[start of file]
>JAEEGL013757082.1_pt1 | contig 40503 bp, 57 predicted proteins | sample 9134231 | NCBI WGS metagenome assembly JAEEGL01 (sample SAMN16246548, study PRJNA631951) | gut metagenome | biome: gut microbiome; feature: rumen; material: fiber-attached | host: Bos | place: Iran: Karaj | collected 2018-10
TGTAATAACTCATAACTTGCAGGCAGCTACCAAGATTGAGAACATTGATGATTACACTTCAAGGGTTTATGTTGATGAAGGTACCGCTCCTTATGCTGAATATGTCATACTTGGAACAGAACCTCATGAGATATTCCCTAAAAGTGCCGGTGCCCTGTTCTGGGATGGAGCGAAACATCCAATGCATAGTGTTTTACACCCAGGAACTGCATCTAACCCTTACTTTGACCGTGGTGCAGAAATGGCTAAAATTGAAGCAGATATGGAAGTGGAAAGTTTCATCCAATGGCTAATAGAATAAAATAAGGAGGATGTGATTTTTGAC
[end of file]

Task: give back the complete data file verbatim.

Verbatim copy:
>JAEEGL013757082.1_pt1 | contig 40503 bp, 57 predicted proteins | sample 9134231 | NCBI WGS metagenome assembly JAEEGL01 (sample SAMN16246548, study PRJNA631951) | gut metagenome | biome: gut microbiome; feature: rumen; material: fiber-attached | host: Bos | place: Iran: Karaj | collected 2018-10
TGTAATAACTCATAACTTGCAGGCAGCTACCAAGATTGAGAACATTGATGATTACACTTCAAGGGTTTATGTTGATGAAGGTACCGCTCCTTATGCTGAATATGTCATACTTGGAACAGAACCTCATGAGATATTCCCTAAAAGTGCCGGTGCCCTGTTCTGGGATGGAGCGAAACATCCAATGCATAGTGTTTTACACCCAGGAACTGCATCTAACCCTTACTTTGACCGTGGTGCAGAAATGGCTAAAATTGAAGCAGATATGGAAGTGGAAAGTTTCATCCAATGGCTAATAGAATAAAATAAGGAGGATGTGATTTTTGAC